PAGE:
About 9 years ago in 2008, a former student of Tsinghua University in China donated around 2,500 bamboo “strips” containing vast amounts of knowledge and history of China. Included in the bunch was 21 strips containing multiplication tables for simple calculations. They were likely used for trade or land area calculations. The strips were crafted around 2300 years ago and survived the book burning of Qin Shi Huang. Aside from the ‘calculator’, on the strips are around 65 ancient texts with artifacts from the Warring States Period in China.
Guiness Book of World Records recognizes this as the world’s first decimal calculator.
The student noticed the strips starting to decay, after this time the strips were soft like tofu and very fragile. Some had mold forming which would have quickly decayed the strips if not quickly dealt with. With such a vast collection they alone did not have the resources to properly preserve the strips and chose to donate them. A team of 10 people worked for 4 months cleaning the strips day and night.
Some of the strips are still unread and could contain anything, the team really enjoys the excitement of reading them. They now hold meetings on Monday discussing and reading the strips for new artifacts.
As car companies battle for sustainability models many manufactures are looking at bamboo to replace wood, plastic, and fiberglass in their cars. Ford is exploring adding bamboo to the interior of their cars. While this may be long down the road for ford, companies such as Mercedes, Lexus, BMW and Rolls-Royce already have models with bamboo interiors. Mercedes has a bamboo interior trim upgrade in their 2017 SL550 Roadster. Lexus offered a bamboo trim option in the 2013 Lexus GS as well. We believe this trend will continue.
Bamboo is extremely strong and with the right techniques can rival steel in strength. It’s entirely possible the body of your cars will be made from bamboo some day. While trim accent pieces are nice, using a more sustainable material like bamboo for the rest of the car could prove beneficial.
As a major snow storm hits the northeastern US, everyone seems to care except the red pandas at the Trevor Zoo. Located in Millbrook, NY, about 90 miles north of New York City, they got less snow than expected. The storm was forecasted to surpass the Blizzard of 1888, but the storm stayed along the coast which kept warmer air.
These pandas didn’t seem to care, mindlessly munching on some bamboo and frolicking around.
See the full video here
Last Sunday, Pandas in the Ueno Zoo in Tokyo mated for the first time in 4 long years. The encounter only lasted for 52 seconds, but they hope it will be a successful one.
Both pandas 11 years old were separated after the encounter. Pandas are lonely creatures and will fight if left together. Pandas reach sexual maturity at 5.5-6.5 years old. The mating season is between March and May and the pandas will typically only associate with each other for just a few days. They have one of the shortest breeding season of any other mammal.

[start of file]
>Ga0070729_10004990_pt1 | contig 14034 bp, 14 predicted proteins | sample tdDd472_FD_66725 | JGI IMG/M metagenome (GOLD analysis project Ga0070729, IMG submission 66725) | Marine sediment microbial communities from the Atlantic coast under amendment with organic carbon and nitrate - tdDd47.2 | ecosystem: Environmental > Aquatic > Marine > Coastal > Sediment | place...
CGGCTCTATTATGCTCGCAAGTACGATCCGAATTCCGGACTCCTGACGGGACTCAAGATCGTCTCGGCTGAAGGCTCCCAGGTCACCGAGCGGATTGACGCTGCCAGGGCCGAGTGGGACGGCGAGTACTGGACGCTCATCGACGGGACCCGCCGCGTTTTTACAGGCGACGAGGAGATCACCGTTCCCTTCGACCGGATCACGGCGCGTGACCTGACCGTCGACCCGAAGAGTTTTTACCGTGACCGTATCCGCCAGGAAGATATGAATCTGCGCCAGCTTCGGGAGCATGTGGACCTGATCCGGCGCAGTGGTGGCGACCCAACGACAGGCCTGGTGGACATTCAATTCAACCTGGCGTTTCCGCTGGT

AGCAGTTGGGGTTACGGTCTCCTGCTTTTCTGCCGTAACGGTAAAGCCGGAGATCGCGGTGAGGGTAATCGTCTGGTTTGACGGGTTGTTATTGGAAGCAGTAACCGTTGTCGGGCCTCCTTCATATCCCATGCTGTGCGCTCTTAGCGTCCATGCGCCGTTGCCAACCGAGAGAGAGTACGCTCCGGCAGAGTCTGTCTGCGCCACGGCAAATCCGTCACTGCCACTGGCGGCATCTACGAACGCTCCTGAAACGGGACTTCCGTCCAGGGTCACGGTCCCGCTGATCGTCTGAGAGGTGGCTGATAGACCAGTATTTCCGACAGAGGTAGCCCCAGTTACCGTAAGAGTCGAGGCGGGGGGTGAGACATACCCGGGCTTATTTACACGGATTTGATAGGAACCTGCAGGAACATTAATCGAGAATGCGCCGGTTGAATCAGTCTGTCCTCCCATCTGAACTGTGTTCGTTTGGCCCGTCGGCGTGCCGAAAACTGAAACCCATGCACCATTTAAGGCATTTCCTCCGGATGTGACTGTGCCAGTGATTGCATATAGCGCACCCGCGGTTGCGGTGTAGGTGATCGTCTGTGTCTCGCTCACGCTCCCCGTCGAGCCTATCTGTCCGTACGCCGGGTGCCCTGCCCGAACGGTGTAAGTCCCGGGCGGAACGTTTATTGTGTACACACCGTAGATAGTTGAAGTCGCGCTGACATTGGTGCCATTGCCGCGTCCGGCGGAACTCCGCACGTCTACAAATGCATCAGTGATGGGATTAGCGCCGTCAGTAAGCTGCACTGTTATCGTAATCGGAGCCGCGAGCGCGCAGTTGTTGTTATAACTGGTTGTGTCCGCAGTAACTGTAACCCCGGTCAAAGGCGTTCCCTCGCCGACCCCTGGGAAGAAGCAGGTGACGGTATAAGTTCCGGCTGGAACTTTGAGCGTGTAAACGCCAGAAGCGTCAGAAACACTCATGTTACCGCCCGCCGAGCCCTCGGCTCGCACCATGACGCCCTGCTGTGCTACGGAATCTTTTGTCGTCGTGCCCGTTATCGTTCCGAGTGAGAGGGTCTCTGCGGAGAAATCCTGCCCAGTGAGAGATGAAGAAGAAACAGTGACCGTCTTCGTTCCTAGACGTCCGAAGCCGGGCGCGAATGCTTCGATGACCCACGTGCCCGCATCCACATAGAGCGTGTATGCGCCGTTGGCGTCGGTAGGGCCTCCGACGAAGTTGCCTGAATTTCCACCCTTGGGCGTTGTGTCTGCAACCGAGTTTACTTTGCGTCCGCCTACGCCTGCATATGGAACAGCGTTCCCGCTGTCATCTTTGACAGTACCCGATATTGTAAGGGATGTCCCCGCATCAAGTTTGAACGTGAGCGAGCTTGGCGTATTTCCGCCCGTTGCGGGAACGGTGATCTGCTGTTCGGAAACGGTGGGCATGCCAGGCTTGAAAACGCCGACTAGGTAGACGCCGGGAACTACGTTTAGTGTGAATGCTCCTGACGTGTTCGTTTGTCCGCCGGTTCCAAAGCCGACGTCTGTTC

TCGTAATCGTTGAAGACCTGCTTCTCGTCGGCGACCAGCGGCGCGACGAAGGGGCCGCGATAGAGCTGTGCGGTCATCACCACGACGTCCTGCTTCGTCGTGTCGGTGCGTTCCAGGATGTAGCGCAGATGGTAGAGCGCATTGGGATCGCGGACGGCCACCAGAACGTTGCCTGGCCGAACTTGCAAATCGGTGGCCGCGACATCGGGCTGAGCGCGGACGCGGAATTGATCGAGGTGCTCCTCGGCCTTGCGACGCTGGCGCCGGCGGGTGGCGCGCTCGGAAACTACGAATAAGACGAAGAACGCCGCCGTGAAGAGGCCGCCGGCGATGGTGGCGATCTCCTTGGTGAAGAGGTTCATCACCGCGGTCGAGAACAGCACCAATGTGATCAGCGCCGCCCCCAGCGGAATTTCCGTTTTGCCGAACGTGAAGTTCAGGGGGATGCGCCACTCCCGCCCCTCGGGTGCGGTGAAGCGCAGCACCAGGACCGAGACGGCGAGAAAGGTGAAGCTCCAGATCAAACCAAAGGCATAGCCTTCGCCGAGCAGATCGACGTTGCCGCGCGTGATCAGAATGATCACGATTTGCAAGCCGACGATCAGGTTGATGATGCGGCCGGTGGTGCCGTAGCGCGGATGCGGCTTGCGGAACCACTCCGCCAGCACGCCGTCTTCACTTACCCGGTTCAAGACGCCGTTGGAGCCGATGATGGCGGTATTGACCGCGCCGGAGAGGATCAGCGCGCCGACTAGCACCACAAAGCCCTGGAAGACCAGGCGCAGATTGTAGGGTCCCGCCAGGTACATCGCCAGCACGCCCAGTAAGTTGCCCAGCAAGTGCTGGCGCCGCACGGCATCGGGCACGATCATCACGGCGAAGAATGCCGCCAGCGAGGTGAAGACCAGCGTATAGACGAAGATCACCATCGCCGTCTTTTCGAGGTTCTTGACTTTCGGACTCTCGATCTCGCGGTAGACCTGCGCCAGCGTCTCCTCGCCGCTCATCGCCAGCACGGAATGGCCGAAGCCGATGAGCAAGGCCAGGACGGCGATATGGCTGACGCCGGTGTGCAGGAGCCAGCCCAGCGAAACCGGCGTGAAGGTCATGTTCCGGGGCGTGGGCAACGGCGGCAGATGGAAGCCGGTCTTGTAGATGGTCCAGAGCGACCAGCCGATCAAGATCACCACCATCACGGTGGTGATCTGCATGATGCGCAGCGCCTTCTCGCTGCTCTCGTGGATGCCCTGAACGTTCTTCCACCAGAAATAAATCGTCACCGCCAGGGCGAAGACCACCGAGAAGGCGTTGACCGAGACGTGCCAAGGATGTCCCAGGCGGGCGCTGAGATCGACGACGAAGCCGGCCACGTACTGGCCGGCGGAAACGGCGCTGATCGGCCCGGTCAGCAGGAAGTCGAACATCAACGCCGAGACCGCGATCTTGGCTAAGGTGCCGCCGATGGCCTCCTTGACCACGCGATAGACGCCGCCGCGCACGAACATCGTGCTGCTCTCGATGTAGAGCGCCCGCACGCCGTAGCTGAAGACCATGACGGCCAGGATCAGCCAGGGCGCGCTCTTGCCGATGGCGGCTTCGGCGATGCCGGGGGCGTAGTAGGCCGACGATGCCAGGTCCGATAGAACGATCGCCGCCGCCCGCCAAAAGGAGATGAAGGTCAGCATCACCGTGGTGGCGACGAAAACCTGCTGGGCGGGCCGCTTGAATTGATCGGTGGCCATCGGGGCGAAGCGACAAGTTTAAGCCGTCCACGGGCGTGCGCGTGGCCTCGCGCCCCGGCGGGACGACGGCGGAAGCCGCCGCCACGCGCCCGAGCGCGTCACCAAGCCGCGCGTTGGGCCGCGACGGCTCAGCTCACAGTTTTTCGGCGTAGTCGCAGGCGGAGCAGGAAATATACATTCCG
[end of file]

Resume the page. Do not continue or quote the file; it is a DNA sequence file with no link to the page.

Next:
The zoo closed the panda exhibit in preparation for the mating season. It has been closed since February 22, 2017 and now they have mated we would assume it shall be open soon.
Image Source: https://www.pandasinternational.org
There has been much talk about the rest of the world’s ability to produce/use bamboo. Let’s not count the United States out yet. The Black Belt Region has always been great at agriculture. Now a very unique opportunity exists, bamboo. Phyllostachys Edulis or Moso bamboo, the species used in China for everything from construction to power production can only be grown to maturity in the margins of climate zone 7 and 8. The best place in the United States to grow this plant lies in the best soil in this climate zone – which is the Black Belt region of the southeast U.S. This unique opportunity can allow for domestic growth and production of so many products that we already import from China. Bamboo has a variety of applications. It is a woody plant that can replenish itself quickly.
Primary bamboo products are timber substitutes (e.g. bamboo flooring, paper, and furniture), cotton substitutes (e.g. clothing, sheets) and food (bamboo shoots). Some additional uses are activated carbon, fodder, charcoal, bio-energy, reinforcement in structures, medicine, etc. It is also desirable in its natural state for privacy plants or harvested poles. Bamboo also provides a higher rate of exchange of carbon dioxide than trees. Asian nations have used bamboo in its culture for years instead of trees. However, many Western cultures are not set up to manufacture bamboo like the Eastern cultures. This should be a changing trend over the next decade as the world shifts toward a green approach concerning products it consumes. Investment in bamboo may take a while but, it is worth the time and effort to help establish quickly renewable resources that also help benefit the environment with better carbon exchange.